You can also follow organizations like EverytownMoms Demand ActionStudents Demand Action and March For Our Lives on social media to stay informed and see how you can continue to help. If you follow any of the MSD students on twitter, I can guarantee that this topic won’t leave your mind.

What’s next for you and for Hold Your Fire?

Ha, that is a great question. I don’t exactly know, but I am going to push it as far as it will go. I’m working on a press release and hope to get the story some more reach. I’m asking everyone I know if they have contacts in news outlets (psst… do you have any? E-mail me! My friends and family have been amazingly supportive and they all look beautiful and proud in the shirts. I feel like I owe it to the supporters of the campaign as well as to my family to try any avenue I can to keep it going.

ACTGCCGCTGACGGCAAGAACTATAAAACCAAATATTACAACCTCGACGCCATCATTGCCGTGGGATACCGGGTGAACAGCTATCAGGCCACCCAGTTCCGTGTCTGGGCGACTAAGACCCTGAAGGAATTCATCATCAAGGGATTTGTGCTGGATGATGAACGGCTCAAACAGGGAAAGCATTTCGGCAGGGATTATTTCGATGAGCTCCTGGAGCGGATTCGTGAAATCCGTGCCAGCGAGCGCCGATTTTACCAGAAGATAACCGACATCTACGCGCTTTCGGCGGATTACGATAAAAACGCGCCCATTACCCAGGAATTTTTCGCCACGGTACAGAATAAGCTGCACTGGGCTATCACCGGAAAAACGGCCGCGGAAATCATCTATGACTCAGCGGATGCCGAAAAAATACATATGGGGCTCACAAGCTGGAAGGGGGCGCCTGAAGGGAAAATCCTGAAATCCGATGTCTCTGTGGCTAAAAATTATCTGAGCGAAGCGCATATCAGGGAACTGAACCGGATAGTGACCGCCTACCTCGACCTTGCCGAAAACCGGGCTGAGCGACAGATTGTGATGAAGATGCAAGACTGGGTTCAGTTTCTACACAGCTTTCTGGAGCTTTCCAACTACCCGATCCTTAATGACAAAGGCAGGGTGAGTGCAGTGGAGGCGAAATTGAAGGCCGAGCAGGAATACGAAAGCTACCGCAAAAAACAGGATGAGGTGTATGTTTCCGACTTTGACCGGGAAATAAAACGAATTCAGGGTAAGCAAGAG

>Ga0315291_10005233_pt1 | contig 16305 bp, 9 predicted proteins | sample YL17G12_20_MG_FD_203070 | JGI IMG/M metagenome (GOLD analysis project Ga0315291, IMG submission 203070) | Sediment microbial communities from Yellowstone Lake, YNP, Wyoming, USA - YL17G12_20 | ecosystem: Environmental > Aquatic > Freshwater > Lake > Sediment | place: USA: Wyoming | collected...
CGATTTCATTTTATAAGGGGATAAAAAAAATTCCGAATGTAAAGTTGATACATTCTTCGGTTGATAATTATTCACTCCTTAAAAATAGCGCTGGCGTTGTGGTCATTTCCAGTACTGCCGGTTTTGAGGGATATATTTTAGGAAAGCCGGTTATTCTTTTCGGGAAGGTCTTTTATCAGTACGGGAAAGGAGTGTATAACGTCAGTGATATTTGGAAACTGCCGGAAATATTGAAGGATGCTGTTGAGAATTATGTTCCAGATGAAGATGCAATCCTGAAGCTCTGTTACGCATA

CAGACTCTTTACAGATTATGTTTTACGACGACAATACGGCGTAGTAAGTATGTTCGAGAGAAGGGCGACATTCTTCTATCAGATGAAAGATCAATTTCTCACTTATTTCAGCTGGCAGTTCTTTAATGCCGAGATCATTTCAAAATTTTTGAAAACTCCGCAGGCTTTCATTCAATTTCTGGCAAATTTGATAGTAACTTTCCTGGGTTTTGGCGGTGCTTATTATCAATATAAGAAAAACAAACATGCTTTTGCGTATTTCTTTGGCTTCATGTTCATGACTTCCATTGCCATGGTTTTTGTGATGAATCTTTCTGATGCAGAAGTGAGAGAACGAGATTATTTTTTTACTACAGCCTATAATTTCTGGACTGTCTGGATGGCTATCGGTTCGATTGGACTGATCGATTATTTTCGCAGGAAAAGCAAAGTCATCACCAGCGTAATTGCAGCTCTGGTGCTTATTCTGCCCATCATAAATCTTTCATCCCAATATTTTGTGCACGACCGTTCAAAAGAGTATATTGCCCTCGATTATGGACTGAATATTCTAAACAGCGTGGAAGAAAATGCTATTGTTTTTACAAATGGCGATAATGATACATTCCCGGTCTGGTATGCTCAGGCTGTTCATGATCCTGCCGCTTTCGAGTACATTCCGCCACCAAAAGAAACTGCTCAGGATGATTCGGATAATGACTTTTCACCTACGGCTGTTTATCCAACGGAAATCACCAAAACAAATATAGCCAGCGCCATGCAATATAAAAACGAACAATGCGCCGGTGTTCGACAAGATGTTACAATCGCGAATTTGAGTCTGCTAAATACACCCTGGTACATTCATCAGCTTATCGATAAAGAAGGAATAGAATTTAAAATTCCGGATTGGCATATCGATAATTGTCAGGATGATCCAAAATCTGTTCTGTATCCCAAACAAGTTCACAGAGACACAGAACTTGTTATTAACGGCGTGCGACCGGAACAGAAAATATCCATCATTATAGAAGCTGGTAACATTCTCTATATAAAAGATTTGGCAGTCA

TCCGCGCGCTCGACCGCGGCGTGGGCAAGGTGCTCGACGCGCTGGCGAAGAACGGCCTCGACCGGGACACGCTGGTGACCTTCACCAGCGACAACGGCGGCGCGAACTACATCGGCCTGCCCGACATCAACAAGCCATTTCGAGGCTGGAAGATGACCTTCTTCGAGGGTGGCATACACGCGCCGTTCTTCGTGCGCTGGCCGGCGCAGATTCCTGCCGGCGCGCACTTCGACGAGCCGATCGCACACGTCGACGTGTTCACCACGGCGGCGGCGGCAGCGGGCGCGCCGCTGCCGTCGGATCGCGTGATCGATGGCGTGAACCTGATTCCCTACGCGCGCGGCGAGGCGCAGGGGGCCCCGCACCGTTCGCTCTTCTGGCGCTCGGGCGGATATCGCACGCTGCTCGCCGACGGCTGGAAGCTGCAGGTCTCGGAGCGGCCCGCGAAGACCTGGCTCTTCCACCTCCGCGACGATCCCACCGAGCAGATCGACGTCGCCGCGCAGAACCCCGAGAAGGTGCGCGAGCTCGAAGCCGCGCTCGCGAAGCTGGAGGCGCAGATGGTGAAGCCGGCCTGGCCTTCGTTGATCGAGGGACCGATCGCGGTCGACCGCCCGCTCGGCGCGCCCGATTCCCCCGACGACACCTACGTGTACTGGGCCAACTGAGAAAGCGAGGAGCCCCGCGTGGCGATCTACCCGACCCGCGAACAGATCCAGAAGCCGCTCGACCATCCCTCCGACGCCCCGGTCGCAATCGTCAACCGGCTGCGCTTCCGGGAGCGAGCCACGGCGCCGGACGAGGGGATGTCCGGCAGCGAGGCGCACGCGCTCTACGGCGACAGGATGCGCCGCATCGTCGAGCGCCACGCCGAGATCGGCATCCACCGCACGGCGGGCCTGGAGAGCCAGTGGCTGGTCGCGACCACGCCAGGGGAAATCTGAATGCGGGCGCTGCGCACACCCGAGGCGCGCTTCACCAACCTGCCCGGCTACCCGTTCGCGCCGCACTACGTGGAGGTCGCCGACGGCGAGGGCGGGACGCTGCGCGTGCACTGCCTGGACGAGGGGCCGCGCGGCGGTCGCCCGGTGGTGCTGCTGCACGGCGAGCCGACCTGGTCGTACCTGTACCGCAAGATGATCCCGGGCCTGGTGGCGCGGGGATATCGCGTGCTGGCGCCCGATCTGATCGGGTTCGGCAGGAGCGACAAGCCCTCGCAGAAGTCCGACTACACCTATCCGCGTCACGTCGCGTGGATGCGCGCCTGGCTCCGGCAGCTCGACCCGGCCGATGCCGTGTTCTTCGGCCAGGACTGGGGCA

The victims that you’ve read about in these shootings had lives and hopes and dreams. We owe it to them to speak for them. My dad was an incredibly hard worker and always encouraged my art – pushing as hard as I can for this is the least I can do for him.

Visit Kristina’s site to learn more about this movement, and check out her Bonfire campaign here. You can also follow her on Instagram and Twitter.

Photo credit: T.J. Schuck Photography